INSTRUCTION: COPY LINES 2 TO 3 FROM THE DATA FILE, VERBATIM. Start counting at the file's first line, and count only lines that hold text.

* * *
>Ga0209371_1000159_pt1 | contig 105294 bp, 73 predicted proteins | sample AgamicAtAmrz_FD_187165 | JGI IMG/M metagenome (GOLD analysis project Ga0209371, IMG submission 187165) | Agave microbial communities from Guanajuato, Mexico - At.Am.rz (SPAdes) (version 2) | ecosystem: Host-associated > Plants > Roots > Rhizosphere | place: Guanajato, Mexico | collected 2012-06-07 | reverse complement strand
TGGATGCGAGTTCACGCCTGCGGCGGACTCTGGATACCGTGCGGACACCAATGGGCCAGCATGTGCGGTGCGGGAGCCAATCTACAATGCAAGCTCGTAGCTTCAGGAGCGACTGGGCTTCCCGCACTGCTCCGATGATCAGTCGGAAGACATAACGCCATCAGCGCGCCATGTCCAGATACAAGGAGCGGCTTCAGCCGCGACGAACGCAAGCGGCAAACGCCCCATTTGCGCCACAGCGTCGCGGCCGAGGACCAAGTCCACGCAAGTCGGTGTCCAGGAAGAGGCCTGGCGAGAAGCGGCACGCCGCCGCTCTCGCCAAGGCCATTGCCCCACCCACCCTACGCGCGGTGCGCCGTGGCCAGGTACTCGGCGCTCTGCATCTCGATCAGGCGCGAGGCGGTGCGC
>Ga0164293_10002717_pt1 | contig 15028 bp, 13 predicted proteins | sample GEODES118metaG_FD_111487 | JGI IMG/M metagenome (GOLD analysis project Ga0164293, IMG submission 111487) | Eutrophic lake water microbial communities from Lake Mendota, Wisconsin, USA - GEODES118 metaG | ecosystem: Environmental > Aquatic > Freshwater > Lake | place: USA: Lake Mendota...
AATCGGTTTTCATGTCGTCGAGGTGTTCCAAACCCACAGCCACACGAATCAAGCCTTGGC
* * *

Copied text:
TGGATGCGAGTTCACGCCTGCGGCGGACTCTGGATACCGTGCGGACACCAATGGGCCAGCATGTGCGGTGCGGGAGCCAATCTACAATGCAAGCTCGTAGCTTCAGGAGCGACTGGGCTTCCCGCACTGCTCCGATGATCAGTCGGAAGACATAACGCCATCAGCGCGCCATGTCCAGATACAAGGAGCGGCTTCAGCCGCGACGAACGCAAGCGGCAAACGCCCCATTTGCGCCACAGCGTCGCGGCCGAGGACCAAGTCCACGCAAGTCGGTGTCCAGGAAGAGGCCTGGCGAGAAGCGGCACGCCGCCGCTCTCGCCAAGGCCATTGCCCCACCCACCCTACGCGCGGTGCGCCGTGGCCAGGTACTCGGCGCTCTGCATCTCGATCAGGCGCGAGGCGGTGCGC
>Ga0164293_10002717_pt1 | contig 15028 bp, 13 predicted proteins | sample GEODES118metaG_FD_111487 | JGI IMG/M metagenome (GOLD analysis project Ga0164293, IMG submission 111487) | Eutrophic lake water microbial communities from Lake Mendota, Wisconsin, USA - GEODES118 metaG | ecosystem: Environmental > Aquatic > Freshwater > Lake | place: USA: Lake Mendota...